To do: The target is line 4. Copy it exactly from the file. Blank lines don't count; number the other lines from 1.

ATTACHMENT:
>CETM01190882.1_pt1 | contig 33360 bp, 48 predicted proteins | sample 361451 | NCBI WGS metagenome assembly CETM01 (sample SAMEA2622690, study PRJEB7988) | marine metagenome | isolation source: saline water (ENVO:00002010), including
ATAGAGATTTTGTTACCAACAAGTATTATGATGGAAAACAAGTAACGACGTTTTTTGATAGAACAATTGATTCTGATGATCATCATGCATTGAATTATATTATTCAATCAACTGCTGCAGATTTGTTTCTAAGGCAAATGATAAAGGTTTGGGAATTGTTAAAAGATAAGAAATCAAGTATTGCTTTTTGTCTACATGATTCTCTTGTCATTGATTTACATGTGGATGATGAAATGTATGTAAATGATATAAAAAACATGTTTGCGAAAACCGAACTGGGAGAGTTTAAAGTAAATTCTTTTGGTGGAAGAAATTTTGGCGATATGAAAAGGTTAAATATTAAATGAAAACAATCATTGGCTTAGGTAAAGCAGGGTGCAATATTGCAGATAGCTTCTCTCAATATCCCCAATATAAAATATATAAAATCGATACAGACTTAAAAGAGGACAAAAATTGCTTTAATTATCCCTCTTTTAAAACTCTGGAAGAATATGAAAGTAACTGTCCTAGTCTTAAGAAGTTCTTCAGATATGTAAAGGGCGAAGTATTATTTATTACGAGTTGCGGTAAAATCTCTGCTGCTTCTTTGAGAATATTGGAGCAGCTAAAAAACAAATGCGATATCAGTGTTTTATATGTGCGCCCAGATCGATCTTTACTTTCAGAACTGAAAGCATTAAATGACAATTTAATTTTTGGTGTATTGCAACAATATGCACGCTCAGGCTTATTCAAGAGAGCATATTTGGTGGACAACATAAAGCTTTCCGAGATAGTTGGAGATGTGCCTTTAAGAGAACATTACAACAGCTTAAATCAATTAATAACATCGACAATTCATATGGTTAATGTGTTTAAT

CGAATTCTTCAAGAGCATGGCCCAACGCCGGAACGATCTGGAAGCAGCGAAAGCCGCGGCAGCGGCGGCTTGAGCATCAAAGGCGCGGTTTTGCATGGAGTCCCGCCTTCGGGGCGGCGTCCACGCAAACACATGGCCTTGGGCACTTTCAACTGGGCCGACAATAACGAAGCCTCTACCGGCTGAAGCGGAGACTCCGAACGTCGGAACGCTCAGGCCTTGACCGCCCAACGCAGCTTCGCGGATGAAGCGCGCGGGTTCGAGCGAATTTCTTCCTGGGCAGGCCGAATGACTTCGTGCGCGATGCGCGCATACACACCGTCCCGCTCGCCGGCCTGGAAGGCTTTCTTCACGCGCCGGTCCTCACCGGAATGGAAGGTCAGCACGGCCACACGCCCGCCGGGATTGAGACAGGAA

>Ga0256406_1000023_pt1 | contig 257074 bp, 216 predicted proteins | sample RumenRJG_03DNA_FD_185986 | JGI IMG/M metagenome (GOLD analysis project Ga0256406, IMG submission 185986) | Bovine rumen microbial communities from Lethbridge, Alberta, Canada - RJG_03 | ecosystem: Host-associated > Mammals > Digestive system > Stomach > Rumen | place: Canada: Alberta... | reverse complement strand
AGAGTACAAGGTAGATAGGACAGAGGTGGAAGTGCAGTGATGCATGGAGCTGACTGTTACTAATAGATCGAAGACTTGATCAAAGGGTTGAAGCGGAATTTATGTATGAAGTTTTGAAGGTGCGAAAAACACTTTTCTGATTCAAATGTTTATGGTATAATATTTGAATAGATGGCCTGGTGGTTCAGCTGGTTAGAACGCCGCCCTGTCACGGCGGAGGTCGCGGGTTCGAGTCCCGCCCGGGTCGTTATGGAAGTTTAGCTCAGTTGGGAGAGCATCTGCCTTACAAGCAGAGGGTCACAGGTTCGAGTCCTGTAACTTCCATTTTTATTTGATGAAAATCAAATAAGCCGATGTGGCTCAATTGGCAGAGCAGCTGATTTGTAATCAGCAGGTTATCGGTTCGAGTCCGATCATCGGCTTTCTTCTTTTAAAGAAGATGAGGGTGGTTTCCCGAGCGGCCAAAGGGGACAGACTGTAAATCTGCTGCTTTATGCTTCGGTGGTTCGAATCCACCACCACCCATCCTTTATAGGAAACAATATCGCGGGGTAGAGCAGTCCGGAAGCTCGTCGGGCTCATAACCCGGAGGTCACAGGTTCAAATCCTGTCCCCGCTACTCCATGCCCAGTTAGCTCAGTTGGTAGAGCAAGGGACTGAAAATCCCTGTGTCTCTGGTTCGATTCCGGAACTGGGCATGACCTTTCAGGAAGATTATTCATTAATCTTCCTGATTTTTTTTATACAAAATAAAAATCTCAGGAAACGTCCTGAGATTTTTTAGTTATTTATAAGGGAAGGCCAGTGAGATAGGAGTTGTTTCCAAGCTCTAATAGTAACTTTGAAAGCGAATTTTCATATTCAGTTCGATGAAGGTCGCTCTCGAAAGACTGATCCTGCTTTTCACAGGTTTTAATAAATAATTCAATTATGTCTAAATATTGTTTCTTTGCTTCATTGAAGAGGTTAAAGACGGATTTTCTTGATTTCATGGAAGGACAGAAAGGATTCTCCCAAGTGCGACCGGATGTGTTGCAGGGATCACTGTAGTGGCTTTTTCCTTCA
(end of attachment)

>Ga0256406_1000023_pt1 | contig 257074 bp, 216 predicted proteins | sample RumenRJG_03DNA_FD_185986 | JGI IMG/M metagenome (GOLD analysis project Ga0256406, IMG submission 185986) | Bovine rumen microbial communities from Lethbridge, Alberta, Canada - RJG_03 | ecosystem: Host-associated > Mammals > Digestive system > Stomach > Rumen | place: Canada: Alberta... | reverse complement strand